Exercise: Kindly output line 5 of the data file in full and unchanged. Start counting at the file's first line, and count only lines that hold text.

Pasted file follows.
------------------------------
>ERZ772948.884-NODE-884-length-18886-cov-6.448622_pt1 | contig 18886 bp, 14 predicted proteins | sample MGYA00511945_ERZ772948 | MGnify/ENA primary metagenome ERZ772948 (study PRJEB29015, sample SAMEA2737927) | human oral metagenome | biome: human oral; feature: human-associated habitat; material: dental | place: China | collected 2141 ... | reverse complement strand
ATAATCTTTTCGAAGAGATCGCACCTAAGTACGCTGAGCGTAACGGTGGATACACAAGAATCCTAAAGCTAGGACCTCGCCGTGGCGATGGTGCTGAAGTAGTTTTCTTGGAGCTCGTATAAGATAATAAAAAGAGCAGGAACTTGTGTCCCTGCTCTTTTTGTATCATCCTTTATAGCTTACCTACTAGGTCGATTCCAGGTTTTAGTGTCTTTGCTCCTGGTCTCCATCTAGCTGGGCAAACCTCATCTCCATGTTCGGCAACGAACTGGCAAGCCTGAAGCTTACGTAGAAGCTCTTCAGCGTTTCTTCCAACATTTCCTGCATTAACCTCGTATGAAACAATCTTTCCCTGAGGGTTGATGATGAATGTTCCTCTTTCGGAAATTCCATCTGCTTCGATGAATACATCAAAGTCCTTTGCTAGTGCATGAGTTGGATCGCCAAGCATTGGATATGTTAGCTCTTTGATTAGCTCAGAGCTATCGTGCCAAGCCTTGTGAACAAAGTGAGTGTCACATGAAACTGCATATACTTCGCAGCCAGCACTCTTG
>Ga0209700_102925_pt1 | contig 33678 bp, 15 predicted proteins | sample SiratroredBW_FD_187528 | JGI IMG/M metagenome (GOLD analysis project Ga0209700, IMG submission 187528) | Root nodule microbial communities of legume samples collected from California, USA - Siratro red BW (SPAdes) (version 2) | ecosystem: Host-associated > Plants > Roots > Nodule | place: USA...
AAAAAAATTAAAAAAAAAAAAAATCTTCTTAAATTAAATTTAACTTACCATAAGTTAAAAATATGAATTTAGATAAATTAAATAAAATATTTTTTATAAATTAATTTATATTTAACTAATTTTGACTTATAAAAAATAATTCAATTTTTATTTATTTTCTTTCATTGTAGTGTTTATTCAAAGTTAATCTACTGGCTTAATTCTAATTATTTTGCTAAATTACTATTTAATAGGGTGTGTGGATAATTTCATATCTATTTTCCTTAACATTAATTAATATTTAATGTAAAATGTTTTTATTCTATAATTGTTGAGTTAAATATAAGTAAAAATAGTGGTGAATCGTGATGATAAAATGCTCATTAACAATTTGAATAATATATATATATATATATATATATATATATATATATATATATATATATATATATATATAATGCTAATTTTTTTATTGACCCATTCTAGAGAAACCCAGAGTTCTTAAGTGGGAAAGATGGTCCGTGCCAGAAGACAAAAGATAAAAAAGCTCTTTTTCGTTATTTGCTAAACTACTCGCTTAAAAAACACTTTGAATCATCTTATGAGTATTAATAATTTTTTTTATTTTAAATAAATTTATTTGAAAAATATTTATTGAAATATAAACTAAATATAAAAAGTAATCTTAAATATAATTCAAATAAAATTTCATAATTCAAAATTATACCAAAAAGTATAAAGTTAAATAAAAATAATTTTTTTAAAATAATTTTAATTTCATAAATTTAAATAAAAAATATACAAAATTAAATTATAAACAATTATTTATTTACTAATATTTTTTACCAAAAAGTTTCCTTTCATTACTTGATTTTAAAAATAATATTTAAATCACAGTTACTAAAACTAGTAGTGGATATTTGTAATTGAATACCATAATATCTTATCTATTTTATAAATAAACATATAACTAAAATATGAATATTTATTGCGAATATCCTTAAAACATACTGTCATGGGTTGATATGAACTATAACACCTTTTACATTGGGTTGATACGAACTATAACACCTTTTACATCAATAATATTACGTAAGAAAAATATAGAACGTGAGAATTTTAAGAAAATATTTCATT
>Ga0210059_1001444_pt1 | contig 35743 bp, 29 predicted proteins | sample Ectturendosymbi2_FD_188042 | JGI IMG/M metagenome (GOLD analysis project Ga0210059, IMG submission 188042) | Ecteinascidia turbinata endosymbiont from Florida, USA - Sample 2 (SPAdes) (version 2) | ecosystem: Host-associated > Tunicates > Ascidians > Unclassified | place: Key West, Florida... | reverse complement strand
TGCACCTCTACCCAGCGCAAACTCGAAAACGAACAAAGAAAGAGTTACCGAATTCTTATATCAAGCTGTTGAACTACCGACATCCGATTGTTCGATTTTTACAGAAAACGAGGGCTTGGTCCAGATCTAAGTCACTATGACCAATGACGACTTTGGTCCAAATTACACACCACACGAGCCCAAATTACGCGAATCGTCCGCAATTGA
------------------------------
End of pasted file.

>Ga0210059_1001444_pt1 | contig 35743 bp, 29 predicted proteins | sample Ectturendosymbi2_FD_188042 | JGI IMG/M metagenome (GOLD analysis project Ga0210059, IMG submission 188042) | Ecteinascidia turbinata endosymbiont from Florida, USA - Sample 2 (SPAdes) (version 2) | ecosystem: Host-associated > Tunicates > Ascidians > Unclassified | place: Key West, Florida... | reverse complement strand